However, to overcome this limitation it is helpful to recall that humans are created in the “image of God” (Genesis 1:26-27). Christians thus should reflect His image in their actions.  But, how do we live out God’s image? It becomes easier if we follow theologian Anthony Hoekema’s suggestion that the image of God is best viewed as a verb rather than a noun.

Hoekema states, “We should think of the image of God… not as a noun but as a verb: we no longer image God as we should; we are not being enabled by the Spirit to imageGod more and more adequately; someday we shall image God perfectly.” So, the Church’s task is to imageor modelGod more clearly, through daily welcoming and attending to those ravaged by a heartless world.

5. Standing up for those ill-treated.

Being created in “the image of God” (Genesis 1:26-27) also means that all people, regardless of how they feel about their heavenly Creator, are nonetheless created in His image. This requires the Church to hold accountable any person who tramples that image, for such action offends God and should also offend the church.  Oscar A. Romero stated:

As holy defender of God’s rights and of his images, the church must cry out. It takes as spittle in its face,  as lashes on its back, as the cross in its passion, all that human beings suffer, even though they be unbelievers. They suffer as God’s images….whoever tortures a human being, whoever abuses a human being, whoever outrages a human being abuses God’s image, and the church takes as its own that cross, that martyrdom.

Safe-haven churches are thus not only settings for healing, but also for advocacy.  They remain connected to the downtrodden and disheartened; standing up for their rights as well as giving them a pathway back to health.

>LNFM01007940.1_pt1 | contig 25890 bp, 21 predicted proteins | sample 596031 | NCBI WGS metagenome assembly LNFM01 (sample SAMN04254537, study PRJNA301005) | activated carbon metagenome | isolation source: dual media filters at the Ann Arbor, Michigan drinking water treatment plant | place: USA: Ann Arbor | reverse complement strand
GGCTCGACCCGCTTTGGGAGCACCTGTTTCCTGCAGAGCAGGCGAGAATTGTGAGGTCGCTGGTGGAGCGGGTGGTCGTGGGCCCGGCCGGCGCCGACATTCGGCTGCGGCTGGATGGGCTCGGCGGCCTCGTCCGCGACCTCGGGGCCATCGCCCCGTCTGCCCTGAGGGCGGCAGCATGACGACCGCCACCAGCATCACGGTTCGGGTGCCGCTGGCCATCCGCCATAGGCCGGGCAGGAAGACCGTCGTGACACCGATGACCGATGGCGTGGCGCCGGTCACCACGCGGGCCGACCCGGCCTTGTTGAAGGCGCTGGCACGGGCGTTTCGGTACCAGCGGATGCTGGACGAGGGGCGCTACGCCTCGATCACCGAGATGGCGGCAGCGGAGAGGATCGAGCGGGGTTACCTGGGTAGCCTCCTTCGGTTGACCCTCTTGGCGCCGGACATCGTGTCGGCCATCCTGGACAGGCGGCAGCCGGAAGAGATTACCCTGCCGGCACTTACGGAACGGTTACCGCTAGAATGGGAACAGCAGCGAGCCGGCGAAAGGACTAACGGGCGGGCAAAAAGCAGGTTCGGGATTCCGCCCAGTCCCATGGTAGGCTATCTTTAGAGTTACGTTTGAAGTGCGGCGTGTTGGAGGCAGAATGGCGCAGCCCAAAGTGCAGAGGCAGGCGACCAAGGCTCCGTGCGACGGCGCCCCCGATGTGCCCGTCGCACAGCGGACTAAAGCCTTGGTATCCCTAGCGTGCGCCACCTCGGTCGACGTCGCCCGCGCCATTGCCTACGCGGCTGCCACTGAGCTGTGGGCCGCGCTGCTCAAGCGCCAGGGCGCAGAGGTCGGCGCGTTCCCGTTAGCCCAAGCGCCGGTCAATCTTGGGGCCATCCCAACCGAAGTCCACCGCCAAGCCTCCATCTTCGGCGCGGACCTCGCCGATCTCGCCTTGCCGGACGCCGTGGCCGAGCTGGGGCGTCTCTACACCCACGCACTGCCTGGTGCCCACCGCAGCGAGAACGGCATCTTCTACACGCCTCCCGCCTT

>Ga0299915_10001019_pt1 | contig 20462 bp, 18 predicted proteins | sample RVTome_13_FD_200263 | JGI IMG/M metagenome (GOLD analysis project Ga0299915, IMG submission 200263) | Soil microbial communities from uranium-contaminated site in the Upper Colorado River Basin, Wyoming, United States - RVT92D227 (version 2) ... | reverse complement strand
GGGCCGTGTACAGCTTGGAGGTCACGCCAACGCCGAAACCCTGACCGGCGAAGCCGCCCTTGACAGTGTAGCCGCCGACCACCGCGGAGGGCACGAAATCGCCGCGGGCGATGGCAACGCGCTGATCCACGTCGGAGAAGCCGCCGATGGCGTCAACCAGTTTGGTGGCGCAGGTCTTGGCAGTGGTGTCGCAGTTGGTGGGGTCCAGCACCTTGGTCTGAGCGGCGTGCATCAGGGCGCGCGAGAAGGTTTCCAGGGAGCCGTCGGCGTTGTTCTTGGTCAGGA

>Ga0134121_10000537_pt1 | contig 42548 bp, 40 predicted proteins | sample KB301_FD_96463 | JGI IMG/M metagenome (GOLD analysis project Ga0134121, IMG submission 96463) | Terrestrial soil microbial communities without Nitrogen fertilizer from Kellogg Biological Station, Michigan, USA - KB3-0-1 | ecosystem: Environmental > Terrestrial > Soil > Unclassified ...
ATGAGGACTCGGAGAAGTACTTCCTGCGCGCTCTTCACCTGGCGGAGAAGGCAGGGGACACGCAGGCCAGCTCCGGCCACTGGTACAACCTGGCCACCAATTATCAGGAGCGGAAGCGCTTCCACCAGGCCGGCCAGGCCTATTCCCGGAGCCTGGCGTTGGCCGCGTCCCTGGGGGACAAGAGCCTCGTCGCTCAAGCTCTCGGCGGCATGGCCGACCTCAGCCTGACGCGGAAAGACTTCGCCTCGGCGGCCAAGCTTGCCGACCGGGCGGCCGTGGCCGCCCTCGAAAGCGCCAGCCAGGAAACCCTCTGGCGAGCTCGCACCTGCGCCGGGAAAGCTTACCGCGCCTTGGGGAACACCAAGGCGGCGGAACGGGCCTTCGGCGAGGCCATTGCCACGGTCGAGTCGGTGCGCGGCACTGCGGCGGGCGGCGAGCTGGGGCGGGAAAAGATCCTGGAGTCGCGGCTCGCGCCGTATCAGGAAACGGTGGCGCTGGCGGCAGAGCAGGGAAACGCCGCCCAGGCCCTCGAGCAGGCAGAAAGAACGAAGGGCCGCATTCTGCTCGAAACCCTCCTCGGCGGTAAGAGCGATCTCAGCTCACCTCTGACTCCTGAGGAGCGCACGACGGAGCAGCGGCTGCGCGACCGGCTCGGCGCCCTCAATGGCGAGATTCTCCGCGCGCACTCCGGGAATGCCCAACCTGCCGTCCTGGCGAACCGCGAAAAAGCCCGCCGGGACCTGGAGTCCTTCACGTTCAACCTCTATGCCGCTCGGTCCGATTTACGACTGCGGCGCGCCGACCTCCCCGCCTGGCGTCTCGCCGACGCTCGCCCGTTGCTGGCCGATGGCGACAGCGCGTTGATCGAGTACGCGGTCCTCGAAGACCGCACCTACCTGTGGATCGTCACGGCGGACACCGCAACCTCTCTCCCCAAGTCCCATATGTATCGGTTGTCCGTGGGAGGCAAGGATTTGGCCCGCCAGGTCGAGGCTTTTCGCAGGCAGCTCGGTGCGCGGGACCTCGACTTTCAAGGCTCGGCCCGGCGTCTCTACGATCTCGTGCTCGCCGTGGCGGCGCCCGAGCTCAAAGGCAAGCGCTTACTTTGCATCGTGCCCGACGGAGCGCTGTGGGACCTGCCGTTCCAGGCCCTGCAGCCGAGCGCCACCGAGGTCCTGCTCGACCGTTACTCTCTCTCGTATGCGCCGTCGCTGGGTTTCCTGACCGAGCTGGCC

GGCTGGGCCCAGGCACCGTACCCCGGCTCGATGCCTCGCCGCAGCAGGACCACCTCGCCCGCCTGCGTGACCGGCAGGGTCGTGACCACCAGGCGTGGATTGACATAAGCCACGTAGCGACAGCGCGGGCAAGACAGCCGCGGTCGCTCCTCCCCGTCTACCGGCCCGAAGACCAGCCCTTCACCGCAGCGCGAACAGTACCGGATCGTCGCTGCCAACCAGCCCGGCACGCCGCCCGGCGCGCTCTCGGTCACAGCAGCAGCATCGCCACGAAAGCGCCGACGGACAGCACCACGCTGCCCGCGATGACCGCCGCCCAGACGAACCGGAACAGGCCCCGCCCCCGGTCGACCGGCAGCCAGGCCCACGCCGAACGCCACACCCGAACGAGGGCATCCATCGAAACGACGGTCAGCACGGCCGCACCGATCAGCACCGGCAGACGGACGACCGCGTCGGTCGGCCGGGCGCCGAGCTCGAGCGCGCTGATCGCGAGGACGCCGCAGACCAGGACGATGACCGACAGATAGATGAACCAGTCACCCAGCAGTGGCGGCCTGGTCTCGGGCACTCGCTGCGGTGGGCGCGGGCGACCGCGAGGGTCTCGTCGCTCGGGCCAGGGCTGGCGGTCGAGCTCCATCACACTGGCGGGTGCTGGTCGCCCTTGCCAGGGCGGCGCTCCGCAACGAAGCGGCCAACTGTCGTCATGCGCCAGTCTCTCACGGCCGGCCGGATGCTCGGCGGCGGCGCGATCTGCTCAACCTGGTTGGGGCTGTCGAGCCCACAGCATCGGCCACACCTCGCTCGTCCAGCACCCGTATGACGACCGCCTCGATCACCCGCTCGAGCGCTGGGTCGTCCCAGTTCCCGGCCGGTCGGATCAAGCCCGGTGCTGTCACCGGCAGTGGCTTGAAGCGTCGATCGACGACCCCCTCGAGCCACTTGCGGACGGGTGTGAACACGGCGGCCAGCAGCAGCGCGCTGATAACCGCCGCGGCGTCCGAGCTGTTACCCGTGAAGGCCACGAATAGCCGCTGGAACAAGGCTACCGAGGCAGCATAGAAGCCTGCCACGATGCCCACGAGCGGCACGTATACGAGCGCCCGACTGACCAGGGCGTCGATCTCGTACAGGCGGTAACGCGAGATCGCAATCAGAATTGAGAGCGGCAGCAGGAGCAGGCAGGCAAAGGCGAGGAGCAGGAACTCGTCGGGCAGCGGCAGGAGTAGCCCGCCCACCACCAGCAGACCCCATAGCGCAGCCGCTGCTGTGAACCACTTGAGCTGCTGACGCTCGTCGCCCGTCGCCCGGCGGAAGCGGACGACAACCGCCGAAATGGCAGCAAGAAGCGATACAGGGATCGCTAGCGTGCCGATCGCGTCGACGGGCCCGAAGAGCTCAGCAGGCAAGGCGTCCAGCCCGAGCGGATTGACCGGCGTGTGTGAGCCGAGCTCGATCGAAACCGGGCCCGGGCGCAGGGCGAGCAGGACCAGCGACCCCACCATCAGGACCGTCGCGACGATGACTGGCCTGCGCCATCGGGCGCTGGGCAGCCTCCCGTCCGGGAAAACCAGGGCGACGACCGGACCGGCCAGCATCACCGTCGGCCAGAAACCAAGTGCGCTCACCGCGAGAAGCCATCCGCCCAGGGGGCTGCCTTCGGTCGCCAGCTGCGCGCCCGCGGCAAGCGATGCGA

Excerpted from The Healthy Church: Practical Ways to Strengthen a Church’s Heartby Bob Whitesel (Wesleyan Publishing 2013)

Photo source: istock 

Read more of the original article here … https://www.biblicalleadership.com/blogs/5-principles-for-making-your-church-a-haven/

CRITICISM & 3 Questions That Will Diffuse Criticism (and move a relationship forward) by @BobWhitesel published by @BiblicalLeader Magazine.

By Bob Whitesel D.Min., Ph.D., Biblical Leadership Magazine, 12/18/19.

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During 30 years of consulting and coaching, I’ve found three simple questions that leaders can use to diffuse criticism. Today responding to criticism is increasingly important, because divisions must be defused before they spread into viral polarization. Here are three questions that will accomplish this.

Elsie Keith, CEO of Lucid Meetings, provides the first question to ask when you are criticized or in a highly critical environment. It is to be curious and reply with curiosity.  

Question 1:

“Wow, ok. I hear that you feel xyz. I want to understand that better. Can you tell me more about where you’re coming from?”

This reply doesn’t mean you agree, but it does tell them they’ve been heard. It begins to establish a rapport between the two of you. You weren’t acquiescing to their criticism. But you’re letting them know they’ve been heard and that you want to learn about their perspective. 

Depending on how you count them, in the New Testament there are between 200 – 300 questions that Jesus asked his listeners. In fact, as a rabbi or Jewish teacher (John 1:38), Jesus would be expected to ask questions. 

For example, even as a young man, when Jesus remained in the temple he defused his parents’ criticism as they arrived. “His parents didn’t know what to think. “Son,” his mother said to him, “why have you done this to us? Your father and I have been frantic, searching for you everywhere.” Jesus replied, “But why did you need to search? Didn’t you know that I must be in my Father’s house?” (Luke 2:48-49 NLT). 

Jesus wasn’t acquiescing to their criticism (e.g. “why have you done this to us?”). Rather he let them know they’d been heard. Then he deepened their understanding, “Didn’t you know that I must be in my Father’s house?” (Luke 2:49 NLT). 

While talking with Dr. Rob Voyle, a colleague who utilizes counseling skills called “appreciative inquiry,” I learned the next two questions to ask.

Question 2:

“What do you need to be able to move on?” 

“Anxiety is always about the future, not the past,” Dr. Voyle told me. Therefore, when criticism is given it’s because someone is not able to see a preferred future. Instead, they see a future that worries them.